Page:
• We are also cursed by continuously improving vehicle longevity, so that new cars are often on the road for 15-20 years before they are replaced. I can’t recall who said it but it was something along the lines of “We go into an energy shortage with the cars that are currently on the road, not the cars we wish we had on the road.” Consumer reports has a very cutting article on the topic of converting to more fuel-efficient vehicles. Their take is that you should only replace older gas-guzzlers and not rush to replace new gas-guzzlers, as vehicle depreciation is 50% of car ownership costs. So it will take a decade or two before we have a car stock like that of the UK, even if we match their gas taxes.

    I’m waiting for an excuse to replace my 1990 chevy lumina with a hybrid or a subcompact, but it only has 115,000km on it, and I can’t justify spending $20,000+ on a new vehicle just so I can save $1,000 a year on gas. As the “Ashes to Ashes” report makes clear, a large fraction of a vehicle’s footprint is the resources consumed in its manufacture. So if I bought a new car, I would be causing a sudden massive footprint.

    I just participated in a focus group regarding the new Canada Line in Vancouver. It turns out my transit commute will be 4 minutes longer, not shorter, after the line is brought in. I already save an hour a day by driving, all of which I spend with my young kids. And the time savings is increasing, so once again there’s no incentive to change to transit.

    My feeling is, when the economics, emotions and ethics are all pointing in the same direction, there’s no dilemma.

  • The ever increasing price of fuel will impact the entire eco/social way of life in this country. Our economy is in part, designed on a model of mobility. This involves the mobility of commerce (goods and services) including personal vehicle, rail , truck, shipping,Business travel,(personal vehicle ,air, public transportation ), and recreational travel,(personal vehicle, air, rail, bus etc. ). The effect of the consumers ability to choose the frequency of this mobility, based on needs and expenses, will greatly impact this model of mobility and force our economic machine to either stall completly or under go a paradime shift unlike we have ever witnessed.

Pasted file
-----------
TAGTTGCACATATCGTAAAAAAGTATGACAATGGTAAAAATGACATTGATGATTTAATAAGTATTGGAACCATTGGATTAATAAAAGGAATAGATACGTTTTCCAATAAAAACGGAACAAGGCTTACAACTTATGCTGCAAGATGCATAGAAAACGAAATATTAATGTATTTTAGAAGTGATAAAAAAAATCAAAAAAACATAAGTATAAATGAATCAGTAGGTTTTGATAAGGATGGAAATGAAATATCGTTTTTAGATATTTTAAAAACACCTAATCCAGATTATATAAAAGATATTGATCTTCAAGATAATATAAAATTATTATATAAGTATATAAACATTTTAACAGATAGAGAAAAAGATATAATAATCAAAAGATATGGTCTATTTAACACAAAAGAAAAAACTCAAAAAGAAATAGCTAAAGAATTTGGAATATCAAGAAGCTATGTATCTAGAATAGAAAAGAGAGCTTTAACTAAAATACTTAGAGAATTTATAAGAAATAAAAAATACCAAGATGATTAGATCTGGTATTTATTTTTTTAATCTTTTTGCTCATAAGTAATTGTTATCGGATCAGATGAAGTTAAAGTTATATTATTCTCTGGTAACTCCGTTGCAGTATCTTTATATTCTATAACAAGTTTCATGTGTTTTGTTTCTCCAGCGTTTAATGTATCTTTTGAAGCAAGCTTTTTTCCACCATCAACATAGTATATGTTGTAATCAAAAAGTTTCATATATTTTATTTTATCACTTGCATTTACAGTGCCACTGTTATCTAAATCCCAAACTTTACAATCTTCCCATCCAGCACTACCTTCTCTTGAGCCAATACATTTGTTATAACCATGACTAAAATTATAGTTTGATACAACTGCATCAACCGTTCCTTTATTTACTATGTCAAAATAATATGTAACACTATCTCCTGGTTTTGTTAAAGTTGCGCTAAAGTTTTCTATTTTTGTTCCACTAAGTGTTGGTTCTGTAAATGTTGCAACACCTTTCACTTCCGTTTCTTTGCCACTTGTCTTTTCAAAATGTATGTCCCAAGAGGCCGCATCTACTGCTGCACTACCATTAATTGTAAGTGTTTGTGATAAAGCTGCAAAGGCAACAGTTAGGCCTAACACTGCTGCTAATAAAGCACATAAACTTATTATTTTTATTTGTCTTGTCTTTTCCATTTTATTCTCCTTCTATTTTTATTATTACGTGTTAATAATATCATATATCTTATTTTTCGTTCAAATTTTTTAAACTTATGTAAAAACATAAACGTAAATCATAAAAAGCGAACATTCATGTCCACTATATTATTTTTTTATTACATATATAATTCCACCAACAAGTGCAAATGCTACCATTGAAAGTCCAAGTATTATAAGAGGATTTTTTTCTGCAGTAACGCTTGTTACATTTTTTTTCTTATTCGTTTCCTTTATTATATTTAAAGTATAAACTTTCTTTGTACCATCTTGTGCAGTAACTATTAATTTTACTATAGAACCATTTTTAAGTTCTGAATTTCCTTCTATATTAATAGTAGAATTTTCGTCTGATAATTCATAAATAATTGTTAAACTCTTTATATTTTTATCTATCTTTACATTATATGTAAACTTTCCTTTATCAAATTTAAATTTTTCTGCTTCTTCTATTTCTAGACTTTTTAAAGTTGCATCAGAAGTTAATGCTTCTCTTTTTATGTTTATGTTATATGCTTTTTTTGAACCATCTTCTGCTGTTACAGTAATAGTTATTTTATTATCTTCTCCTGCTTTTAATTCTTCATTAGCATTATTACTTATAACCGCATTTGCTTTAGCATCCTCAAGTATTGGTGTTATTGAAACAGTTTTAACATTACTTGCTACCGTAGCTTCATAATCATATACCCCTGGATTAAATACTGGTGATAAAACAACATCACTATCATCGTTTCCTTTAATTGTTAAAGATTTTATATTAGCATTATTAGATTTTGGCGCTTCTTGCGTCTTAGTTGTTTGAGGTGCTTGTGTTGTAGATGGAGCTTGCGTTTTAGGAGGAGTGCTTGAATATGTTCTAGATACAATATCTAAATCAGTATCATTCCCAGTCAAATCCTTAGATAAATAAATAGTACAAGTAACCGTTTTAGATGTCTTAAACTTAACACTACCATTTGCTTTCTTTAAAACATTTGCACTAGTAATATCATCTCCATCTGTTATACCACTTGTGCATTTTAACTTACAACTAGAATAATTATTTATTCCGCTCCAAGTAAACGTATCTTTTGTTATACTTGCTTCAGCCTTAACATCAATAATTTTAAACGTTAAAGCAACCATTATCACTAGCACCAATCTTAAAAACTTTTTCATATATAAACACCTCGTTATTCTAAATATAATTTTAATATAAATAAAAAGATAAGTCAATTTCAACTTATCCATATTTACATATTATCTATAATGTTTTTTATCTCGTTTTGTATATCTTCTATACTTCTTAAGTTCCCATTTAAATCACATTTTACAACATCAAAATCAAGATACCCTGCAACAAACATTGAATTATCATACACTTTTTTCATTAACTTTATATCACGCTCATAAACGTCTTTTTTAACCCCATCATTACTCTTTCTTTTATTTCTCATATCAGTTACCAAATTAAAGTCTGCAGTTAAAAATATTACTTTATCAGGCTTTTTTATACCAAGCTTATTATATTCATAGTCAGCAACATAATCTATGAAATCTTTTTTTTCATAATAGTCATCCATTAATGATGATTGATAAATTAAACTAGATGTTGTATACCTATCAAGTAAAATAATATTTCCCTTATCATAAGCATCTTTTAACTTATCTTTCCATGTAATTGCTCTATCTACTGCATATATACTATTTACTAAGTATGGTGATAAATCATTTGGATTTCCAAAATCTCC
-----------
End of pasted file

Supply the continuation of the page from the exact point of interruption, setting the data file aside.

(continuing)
• Michael Dougherty

    Looking at gas prices narrowly and extrapolating from the past is useful, but it is incomplete at best. Current over-the-top consumer debt, and the crash of the housing bubble, is a remarkably different context than in past decades that are held up as reference points for analysis. There is no comparison really, because the overall context is so different.

    The slack in gas prices up until the current surge has been taken up with debt service. Increases in fuel costs in this new context cannot be absorbed, nor can the corresponding increases in food, goods and services due to higher energy prices. Not only will there be considerable demand decay, there are emerging job losses, and perhaps collapse into a deep recession if not depression due to deep demand decay on all fronts.

    It is a bit preposterous to examine gasoline prices and then project current behavior based on past behavior. Food prices are going berserk, fewer people have health insurance, more are unemployed, more are in deep debt, still more are defaulting on home loans, and more still have experienced lower wages. This is a new context, not remotely comparable to the past. In this context, gas prices are the straw that is breaking everyone’s back. Wait until the spot shortages arise.